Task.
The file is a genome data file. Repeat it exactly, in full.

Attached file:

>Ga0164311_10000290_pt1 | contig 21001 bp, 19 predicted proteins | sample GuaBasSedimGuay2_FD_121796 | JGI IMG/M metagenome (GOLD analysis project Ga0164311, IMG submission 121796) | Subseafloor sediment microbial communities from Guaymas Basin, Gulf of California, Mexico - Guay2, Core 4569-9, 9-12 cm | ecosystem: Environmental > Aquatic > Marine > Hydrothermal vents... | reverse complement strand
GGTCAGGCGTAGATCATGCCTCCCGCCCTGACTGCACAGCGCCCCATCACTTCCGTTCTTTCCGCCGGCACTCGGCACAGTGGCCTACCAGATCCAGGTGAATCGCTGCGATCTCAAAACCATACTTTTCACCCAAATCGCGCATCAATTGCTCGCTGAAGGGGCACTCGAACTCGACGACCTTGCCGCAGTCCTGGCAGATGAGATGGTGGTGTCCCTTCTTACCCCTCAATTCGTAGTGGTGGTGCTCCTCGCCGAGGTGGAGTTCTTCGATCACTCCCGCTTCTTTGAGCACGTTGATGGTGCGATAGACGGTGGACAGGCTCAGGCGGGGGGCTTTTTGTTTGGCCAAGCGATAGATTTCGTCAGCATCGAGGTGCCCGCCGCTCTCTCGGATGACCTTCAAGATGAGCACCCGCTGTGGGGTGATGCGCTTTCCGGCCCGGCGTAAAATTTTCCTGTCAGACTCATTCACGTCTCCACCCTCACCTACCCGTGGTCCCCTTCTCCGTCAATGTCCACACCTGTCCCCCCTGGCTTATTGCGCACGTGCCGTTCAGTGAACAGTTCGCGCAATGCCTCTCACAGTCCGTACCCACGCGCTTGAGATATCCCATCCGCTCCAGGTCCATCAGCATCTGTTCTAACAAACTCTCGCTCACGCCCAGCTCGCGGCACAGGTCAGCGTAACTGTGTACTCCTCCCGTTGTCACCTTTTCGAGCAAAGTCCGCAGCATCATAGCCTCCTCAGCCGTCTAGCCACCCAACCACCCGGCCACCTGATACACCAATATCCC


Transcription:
>Ga0164311_10000290_pt1 | contig 21001 bp, 19 predicted proteins | sample GuaBasSedimGuay2_FD_121796 | JGI IMG/M metagenome (GOLD analysis project Ga0164311, IMG submission 121796) | Subseafloor sediment microbial communities from Guaymas Basin, Gulf of California, Mexico - Guay2, Core 4569-9, 9-12 cm | ecosystem: Environmental > Aquatic > Marine > Hydrothermal vents... | reverse complement strand
GGTCAGGCGTAGATCATGCCTCCCGCCCTGACTGCACAGCGCCCCATCACTTCCGTTCTTTCCGCCGGCACTCGGCACAGTGGCCTACCAGATCCAGGTGAATCGCTGCGATCTCAAAACCATACTTTTCACCCAAATCGCGCATCAATTGCTCGCTGAAGGGGCACTCGAACTCGACGACCTTGCCGCAGTCCTGGCAGATGAGATGGTGGTGTCCCTTCTTACCCCTCAATTCGTAGTGGTGGTGCTCCTCGCCGAGGTGGAGTTCTTCGATCACTCCCGCTTCTTTGAGCACGTTGATGGTGCGATAGACGGTGGACAGGCTCAGGCGGGGGGCTTTTTGTTTGGCCAAGCGATAGATTTCGTCAGCATCGAGGTGCCCGCCGCTCTCTCGGATGACCTTCAAGATGAGCACCCGCTGTGGGGTGATGCGCTTTCCGGCCCGGCGTAAAATTTTCCTGTCAGACTCATTCACGTCTCCACCCTCACCTACCCGTGGTCCCCTTCTCCGTCAATGTCCACACCTGTCCCCCCTGGCTTATTGCGCACGTGCCGTTCAGTGAACAGTTCGCGCAATGCCTCTCACAGTCCGTACCCACGCGCTTGAGATATCCCATCCGCTCCAGGTCCATCAGCATCTGTTCTAACAAACTCTCGCTCACGCCCAGCTCGCGGCACAGGTCAGCGTAACTGTGTACTCCTCCCGTTGTCACCTTTTCGAGCAAAGTCCGCAGCATCATAGCCTCCTCAGCCGTCTAGCCACCCAACCACCCGGCCACCTGATACACCAATATCCC